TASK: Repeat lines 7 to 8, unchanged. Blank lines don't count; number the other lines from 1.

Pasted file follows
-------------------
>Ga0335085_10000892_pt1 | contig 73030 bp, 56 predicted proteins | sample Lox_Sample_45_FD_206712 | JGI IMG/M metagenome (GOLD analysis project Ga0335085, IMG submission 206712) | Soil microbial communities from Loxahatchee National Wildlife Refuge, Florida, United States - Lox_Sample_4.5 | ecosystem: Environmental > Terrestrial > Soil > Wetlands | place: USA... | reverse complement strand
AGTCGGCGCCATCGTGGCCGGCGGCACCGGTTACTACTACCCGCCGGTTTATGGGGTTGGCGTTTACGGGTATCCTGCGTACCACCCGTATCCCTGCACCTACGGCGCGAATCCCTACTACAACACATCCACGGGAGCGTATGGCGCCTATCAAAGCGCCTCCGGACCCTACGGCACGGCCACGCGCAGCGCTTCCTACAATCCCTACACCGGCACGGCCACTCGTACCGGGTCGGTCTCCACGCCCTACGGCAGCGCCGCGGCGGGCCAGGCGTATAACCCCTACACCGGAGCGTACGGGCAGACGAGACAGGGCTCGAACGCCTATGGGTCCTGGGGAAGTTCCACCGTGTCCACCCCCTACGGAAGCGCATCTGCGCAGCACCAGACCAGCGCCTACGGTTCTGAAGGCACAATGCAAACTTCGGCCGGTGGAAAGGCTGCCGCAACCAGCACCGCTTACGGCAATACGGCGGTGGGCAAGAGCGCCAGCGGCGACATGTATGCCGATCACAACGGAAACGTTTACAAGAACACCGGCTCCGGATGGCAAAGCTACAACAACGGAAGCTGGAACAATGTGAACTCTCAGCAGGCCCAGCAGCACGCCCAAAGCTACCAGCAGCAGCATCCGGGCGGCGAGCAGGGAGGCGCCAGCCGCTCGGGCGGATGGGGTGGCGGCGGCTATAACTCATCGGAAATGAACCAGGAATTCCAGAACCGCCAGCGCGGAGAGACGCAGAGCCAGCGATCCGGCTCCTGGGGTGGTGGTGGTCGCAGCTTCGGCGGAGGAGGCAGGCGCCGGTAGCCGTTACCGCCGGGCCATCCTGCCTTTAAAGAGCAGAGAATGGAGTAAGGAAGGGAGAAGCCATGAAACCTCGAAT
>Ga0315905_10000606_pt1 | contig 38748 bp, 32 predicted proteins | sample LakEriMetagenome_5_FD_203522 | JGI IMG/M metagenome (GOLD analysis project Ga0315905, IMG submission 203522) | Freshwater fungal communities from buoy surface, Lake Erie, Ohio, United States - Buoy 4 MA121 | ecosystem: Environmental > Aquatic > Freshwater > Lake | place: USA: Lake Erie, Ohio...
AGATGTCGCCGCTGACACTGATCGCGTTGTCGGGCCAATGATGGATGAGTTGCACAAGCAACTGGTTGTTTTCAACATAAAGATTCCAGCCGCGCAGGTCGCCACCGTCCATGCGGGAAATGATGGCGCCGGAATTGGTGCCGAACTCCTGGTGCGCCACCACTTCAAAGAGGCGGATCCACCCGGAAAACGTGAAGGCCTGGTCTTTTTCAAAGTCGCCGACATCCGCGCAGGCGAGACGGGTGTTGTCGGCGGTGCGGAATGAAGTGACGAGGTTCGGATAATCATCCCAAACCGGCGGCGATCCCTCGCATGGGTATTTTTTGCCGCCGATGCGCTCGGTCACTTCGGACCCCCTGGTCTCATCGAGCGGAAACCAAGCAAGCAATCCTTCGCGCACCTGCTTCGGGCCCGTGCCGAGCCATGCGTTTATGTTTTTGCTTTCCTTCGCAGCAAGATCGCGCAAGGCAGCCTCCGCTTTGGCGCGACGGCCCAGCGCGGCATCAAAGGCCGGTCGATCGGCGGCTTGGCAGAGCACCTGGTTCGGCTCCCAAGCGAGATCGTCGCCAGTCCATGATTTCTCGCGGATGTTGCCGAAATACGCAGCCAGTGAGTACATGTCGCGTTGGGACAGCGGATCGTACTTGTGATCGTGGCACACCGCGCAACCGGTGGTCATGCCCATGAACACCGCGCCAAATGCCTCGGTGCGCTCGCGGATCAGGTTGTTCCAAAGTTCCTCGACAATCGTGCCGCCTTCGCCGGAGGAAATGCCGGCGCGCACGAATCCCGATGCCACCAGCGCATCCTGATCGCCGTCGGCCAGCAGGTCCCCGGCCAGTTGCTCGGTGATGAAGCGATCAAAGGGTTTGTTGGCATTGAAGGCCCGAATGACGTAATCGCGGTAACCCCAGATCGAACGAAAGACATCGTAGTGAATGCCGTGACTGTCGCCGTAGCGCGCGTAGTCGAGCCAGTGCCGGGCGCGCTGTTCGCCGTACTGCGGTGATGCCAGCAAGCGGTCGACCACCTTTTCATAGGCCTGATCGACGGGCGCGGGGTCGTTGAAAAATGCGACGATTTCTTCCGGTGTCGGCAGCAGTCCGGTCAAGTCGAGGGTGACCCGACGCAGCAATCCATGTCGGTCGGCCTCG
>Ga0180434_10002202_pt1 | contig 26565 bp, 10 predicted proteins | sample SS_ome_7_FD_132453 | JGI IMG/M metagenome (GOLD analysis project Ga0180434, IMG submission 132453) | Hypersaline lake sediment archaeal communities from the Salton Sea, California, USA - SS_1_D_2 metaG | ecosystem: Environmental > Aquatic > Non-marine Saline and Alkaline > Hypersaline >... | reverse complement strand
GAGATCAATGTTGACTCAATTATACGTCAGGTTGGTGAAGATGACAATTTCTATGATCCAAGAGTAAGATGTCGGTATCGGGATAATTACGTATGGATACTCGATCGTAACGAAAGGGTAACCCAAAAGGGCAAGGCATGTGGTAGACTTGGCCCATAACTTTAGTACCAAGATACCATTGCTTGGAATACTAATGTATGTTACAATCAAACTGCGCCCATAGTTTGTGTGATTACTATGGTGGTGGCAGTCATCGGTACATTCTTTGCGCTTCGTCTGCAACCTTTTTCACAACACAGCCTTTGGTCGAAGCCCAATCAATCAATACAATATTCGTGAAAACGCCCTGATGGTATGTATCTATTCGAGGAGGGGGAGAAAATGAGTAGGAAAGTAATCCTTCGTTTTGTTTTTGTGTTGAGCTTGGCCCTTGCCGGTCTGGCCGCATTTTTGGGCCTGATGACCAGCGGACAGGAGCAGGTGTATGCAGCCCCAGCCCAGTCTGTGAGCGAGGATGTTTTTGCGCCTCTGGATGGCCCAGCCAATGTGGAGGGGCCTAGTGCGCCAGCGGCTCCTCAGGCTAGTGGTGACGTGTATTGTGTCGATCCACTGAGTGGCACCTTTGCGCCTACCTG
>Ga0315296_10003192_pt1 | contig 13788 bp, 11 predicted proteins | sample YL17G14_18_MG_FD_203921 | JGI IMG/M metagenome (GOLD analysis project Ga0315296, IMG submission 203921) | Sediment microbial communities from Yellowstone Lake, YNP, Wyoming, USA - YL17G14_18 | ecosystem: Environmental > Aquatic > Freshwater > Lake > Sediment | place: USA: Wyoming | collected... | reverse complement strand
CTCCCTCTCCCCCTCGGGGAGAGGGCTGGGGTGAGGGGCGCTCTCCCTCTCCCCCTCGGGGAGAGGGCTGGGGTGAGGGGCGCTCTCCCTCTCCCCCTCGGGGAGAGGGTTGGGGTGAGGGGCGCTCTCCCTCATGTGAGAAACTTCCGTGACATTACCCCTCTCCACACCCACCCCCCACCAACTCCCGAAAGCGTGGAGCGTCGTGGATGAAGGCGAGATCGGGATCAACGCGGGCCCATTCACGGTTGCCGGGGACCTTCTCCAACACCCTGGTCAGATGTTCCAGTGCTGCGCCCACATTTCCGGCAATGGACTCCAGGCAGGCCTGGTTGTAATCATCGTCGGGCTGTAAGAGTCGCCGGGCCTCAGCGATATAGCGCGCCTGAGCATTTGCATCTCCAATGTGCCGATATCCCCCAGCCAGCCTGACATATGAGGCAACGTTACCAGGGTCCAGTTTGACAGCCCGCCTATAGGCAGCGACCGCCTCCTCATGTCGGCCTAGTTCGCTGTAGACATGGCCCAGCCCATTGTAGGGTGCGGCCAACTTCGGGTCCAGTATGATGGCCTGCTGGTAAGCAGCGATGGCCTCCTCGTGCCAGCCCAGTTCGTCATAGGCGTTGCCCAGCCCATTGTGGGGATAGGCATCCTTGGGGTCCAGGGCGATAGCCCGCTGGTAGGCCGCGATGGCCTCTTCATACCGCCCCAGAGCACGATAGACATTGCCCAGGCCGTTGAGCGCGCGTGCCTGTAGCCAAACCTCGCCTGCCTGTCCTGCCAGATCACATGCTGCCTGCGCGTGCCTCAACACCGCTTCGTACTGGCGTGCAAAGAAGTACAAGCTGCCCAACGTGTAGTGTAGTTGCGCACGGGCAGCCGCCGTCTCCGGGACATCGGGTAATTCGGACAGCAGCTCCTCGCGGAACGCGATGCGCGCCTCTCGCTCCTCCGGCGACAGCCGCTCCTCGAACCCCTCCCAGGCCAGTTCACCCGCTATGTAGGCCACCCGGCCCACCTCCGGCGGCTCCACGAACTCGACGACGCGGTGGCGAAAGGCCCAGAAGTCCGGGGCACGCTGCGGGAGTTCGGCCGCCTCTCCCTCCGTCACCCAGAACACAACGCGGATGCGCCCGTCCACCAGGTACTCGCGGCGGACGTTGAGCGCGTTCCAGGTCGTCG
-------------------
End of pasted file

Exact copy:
>Ga0315296_10003192_pt1 | contig 13788 bp, 11 predicted proteins | sample YL17G14_18_MG_FD_203921 | JGI IMG/M metagenome (GOLD analysis project Ga0315296, IMG submission 203921) | Sediment microbial communities from Yellowstone Lake, YNP, Wyoming, USA - YL17G14_18 | ecosystem: Environmental > Aquatic > Freshwater > Lake > Sediment | place: USA: Wyoming | collected... | reverse complement strand
CTCCCTCTCCCCCTCGGGGAGAGGGCTGGGGTGAGGGGCGCTCTCCCTCTCCCCCTCGGGGAGAGGGCTGGGGTGAGGGGCGCTCTCCCTCTCCCCCTCGGGGAGAGGGTTGGGGTGAGGGGCGCTCTCCCTCATGTGAGAAACTTCCGTGACATTACCCCTCTCCACACCCACCCCCCACCAACTCCCGAAAGCGTGGAGCGTCGTGGATGAAGGCGAGATCGGGATCAACGCGGGCCCATTCACGGTTGCCGGGGACCTTCTCCAACACCCTGGTCAGATGTTCCAGTGCTGCGCCCACATTTCCGGCAATGGACTCCAGGCAGGCCTGGTTGTAATCATCGTCGGGCTGTAAGAGTCGCCGGGCCTCAGCGATATAGCGCGCCTGAGCATTTGCATCTCCAATGTGCCGATATCCCCCAGCCAGCCTGACATATGAGGCAACGTTACCAGGGTCCAGTTTGACAGCCCGCCTATAGGCAGCGACCGCCTCCTCATGTCGGCCTAGTTCGCTGTAGACATGGCCCAGCCCATTGTAGGGTGCGGCCAACTTCGGGTCCAGTATGATGGCCTGCTGGTAAGCAGCGATGGCCTCCTCGTGCCAGCCCAGTTCGTCATAGGCGTTGCCCAGCCCATTGTGGGGATAGGCATCCTTGGGGTCCAGGGCGATAGCCCGCTGGTAGGCCGCGATGGCCTCTTCATACCGCCCCAGAGCACGATAGACATTGCCCAGGCCGTTGAGCGCGCGTGCCTGTAGCCAAACCTCGCCTGCCTGTCCTGCCAGATCACATGCTGCCTGCGCGTGCCTCAACACCGCTTCGTACTGGCGTGCAAAGAAGTACAAGCTGCCCAACGTGTAGTGTAGTTGCGCACGGGCAGCCGCCGTCTCCGGGACATCGGGTAATTCGGACAGCAGCTCCTCGCGGAACGCGATGCGCGCCTCTCGCTCCTCCGGCGACAGCCGCTCCTCGAACCCCTCCCAGGCCAGTTCACCCGCTATGTAGGCCACCCGGCCCACCTCCGGCGGCTCCACGAACTCGACGACGCGGTGGCGAAAGGCCCAGAAGTCCGGGGCACGCTGCGGGAGTTCGGCCGCCTCTCCCTCCGTCACCCAGAACACAACGCGGATGCGCCCGTCCACCAGGTACTCGCGGCGGACGTTGAGCGCGTTCCAGGTCGTCG